PostgreSQL 11 introduced a new component in the execution engine, a Just-in-Time (JIT) expression compiler. We recommend that you read more about JIT if you are not familiar with it or if you are in any doubt regarding the options available. 

By default, the JIT feature is disabled in PostgreSQL 11. You can now enable JIT in Aiven on a global level or just for a specific database with a simple command that does not require any installation. 

Enabling JIT on a global level

  • Using the Aiven web console:

    1. Log in to the Aiven web console and select your PostgreSQL service.

    2. Scroll down to the Advanced configuration settings and click Add configuration option.

    3. Select pg.jit and switch it on.

    4. Click Save advanced configuration.

  • Using the Aiven command line client, run the following command:

    $ avn service update -c pg.jit=true <postgres-service-name>

Enabling JIT for a specific database
To create your Aiven for PostgreSQL database, follow the instructions in our Aiven for PostgresSQL getting started guide.

Most simple queries will not use JIT, because this would increase the cost. The example given here shows you how to enable JIT and make sure that it is properly configured. However, as this is an example, the value in the jit_above_cost parameter is set very low so that JIT is applied.

  1. Start psql in a command shell by pasting the entire service URL as a command-line parameter:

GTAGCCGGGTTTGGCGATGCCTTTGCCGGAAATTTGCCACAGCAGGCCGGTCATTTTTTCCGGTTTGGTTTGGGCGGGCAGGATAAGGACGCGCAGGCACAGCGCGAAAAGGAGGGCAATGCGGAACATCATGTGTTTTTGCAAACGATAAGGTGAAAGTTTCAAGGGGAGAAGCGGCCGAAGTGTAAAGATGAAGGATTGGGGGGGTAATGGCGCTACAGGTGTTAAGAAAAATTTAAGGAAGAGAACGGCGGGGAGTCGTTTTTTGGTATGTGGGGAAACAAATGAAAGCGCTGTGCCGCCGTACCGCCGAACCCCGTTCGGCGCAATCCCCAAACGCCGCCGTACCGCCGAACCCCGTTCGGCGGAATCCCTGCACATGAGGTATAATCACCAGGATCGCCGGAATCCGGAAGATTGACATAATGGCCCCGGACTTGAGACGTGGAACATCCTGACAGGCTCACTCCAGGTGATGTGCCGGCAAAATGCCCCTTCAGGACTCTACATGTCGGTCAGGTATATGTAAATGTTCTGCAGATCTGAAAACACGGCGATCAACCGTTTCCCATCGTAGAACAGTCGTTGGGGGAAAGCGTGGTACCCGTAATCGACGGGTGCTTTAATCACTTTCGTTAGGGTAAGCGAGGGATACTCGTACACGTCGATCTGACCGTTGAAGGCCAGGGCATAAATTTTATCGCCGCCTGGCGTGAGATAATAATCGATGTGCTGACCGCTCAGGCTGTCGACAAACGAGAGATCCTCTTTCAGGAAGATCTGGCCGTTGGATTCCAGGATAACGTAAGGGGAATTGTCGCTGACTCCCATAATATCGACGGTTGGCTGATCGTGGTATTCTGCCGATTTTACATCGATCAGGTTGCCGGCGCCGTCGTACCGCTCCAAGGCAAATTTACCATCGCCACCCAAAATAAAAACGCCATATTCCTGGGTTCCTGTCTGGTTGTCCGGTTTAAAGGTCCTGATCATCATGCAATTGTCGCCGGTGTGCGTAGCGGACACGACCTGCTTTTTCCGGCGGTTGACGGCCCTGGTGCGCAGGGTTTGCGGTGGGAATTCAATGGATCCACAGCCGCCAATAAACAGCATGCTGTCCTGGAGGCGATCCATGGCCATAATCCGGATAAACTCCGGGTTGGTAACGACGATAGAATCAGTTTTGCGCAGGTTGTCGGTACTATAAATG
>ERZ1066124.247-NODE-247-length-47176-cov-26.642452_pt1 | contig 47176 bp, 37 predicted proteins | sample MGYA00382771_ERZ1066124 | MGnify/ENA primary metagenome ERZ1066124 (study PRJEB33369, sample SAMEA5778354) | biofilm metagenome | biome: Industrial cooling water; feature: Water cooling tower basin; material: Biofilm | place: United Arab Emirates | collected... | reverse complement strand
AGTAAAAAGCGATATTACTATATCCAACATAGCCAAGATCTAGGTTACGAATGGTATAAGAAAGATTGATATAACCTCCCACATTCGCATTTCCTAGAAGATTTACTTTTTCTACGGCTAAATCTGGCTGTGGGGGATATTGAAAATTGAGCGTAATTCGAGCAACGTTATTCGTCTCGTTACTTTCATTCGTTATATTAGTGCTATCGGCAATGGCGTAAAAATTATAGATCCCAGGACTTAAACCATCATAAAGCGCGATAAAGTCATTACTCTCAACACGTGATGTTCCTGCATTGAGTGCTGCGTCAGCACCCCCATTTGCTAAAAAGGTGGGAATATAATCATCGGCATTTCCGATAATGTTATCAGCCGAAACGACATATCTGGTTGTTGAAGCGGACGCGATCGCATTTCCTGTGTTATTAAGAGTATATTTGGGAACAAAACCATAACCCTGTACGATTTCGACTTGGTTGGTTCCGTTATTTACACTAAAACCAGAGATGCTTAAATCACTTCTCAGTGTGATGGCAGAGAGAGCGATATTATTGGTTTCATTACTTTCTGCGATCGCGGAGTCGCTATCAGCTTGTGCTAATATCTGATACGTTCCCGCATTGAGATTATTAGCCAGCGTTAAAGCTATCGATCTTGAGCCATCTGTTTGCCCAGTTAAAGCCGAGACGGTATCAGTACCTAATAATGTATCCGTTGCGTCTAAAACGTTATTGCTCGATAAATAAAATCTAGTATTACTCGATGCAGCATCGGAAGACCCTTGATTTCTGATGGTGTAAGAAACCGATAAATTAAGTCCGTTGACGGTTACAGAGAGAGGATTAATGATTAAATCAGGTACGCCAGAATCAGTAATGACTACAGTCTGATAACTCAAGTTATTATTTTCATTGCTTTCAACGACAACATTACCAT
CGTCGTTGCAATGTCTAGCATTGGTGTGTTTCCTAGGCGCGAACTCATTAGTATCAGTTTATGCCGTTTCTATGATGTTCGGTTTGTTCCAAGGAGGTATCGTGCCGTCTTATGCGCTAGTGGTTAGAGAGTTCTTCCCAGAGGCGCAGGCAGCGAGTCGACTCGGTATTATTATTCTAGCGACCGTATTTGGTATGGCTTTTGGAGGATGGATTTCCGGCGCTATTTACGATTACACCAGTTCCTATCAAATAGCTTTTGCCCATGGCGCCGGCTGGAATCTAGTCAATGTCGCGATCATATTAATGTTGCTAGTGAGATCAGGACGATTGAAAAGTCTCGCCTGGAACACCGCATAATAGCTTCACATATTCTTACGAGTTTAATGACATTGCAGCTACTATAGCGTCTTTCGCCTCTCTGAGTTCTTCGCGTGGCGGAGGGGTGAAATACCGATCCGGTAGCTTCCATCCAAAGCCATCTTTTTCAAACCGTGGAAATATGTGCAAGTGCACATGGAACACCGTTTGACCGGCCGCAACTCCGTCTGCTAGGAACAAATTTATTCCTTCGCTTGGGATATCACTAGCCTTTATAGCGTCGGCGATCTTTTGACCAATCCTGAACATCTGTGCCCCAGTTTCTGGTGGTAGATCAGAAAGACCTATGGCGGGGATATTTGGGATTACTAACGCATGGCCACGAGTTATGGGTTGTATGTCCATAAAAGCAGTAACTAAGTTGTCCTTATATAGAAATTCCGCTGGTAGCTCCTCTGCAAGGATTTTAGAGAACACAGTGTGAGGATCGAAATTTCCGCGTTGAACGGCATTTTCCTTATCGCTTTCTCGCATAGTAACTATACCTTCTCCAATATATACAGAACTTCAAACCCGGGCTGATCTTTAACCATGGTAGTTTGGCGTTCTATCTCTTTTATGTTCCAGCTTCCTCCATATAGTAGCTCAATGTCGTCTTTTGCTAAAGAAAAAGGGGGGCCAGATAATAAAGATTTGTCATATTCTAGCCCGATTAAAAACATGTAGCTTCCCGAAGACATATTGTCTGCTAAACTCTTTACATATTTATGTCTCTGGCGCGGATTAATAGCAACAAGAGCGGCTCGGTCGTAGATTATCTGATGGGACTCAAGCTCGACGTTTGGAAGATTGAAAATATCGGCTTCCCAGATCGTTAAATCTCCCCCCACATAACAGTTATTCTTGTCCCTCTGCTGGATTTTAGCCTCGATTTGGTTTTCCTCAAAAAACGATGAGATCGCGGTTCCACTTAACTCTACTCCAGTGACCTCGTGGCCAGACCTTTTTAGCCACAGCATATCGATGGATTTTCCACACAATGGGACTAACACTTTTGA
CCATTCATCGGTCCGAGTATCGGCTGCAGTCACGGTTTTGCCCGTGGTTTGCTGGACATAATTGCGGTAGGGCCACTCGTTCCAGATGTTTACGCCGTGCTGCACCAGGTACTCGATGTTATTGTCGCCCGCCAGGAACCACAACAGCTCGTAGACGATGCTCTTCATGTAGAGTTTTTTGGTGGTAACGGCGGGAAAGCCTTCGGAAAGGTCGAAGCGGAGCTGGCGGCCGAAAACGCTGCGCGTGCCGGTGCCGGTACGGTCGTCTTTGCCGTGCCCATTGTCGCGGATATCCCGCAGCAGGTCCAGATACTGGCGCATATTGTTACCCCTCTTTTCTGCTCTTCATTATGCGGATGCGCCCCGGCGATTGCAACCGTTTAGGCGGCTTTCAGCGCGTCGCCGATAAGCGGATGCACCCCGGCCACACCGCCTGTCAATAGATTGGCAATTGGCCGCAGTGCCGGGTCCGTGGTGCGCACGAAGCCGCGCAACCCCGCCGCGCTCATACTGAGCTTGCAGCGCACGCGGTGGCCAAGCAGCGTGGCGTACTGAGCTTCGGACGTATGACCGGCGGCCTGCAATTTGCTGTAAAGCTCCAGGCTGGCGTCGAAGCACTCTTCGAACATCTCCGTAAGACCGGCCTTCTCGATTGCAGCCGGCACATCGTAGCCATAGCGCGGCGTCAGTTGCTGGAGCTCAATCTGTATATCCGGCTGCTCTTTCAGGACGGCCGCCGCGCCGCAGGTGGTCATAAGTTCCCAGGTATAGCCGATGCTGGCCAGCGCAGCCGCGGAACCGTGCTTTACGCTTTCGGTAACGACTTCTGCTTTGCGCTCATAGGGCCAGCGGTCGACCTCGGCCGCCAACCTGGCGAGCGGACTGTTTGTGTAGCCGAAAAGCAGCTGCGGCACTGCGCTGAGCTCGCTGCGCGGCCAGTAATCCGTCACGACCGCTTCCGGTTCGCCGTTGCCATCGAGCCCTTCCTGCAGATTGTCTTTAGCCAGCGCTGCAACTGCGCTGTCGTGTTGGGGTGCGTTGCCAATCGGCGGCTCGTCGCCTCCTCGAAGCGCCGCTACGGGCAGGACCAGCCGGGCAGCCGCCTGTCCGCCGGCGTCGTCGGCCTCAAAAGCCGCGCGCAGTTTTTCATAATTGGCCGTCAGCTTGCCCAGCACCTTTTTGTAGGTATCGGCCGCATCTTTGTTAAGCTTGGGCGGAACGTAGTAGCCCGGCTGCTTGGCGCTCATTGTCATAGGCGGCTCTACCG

$ postgres://

    psql (11.5)
    SSL connection (protocol: TLSv1.3, cipher: TLS_AES_256_GCM_SHA384, bits: 256, compression: off)
    Type "help" for help.


  2. Run the following command to enable JIT:

    alter database defaultdb set jit=on;

    Alternatively, you can set the jit parameter to true:

    alter database defaultdb set jit=true;

    Note: This enables JIT by default for a logical database. The default is only applied to new client sessions.

    You can also enable JIT for user-specific sessions:

    alter role avnadmin set jit=on;

  3. Start the new session and check that JIT is on by running the following command:

    defaultdb=> show jit;
    (1 row)

  4. Run a simple query to see that JIT is applied properly:

    defaultdb=> explain analyze select sum(row) from table;

    Finalize Aggregate (cost=10633.55..10633.56 rows=1 width=8) (actual time=299.417..299.418 rows=1 loops=1)
    -> Gather (cost=10633.33..10633.54 rows=2 width=8) (actual time=299.111..307.748 rows=3 loops=1)
    Workers Planned: 2
    Workers Launched: 2
    -> Partial Aggregate (cost=9633.33..9633.34 rows=1 width=8) (actual time=178.676..178.676 rows=1 loops=3)
    -> Parallel Seq Scan on bigone (cost=0.00..8591.67 rows=416667 width=4) (actual time=0.022..89.465 rows=33333
    3 loops=3)
    Planning Time: 0.087 ms
    Functions: 12
    Options: Inlining false, Optimization false, Expressions true, Deforming true
    Timing: Generation 1.878 ms, Inlining 0.000 ms, Optimization 4.438 ms, Emission 44.926 ms, Total 51.243 ms
    Execution Time: 308.777 ms
    (12 rows)

    In this example, we can see that a separate JIT section comes up after the planning time. In addition, the last row shows the execution time, which could be useful for a benchmark comparison.

Learn how Aiven simplifies PostgreSQL:

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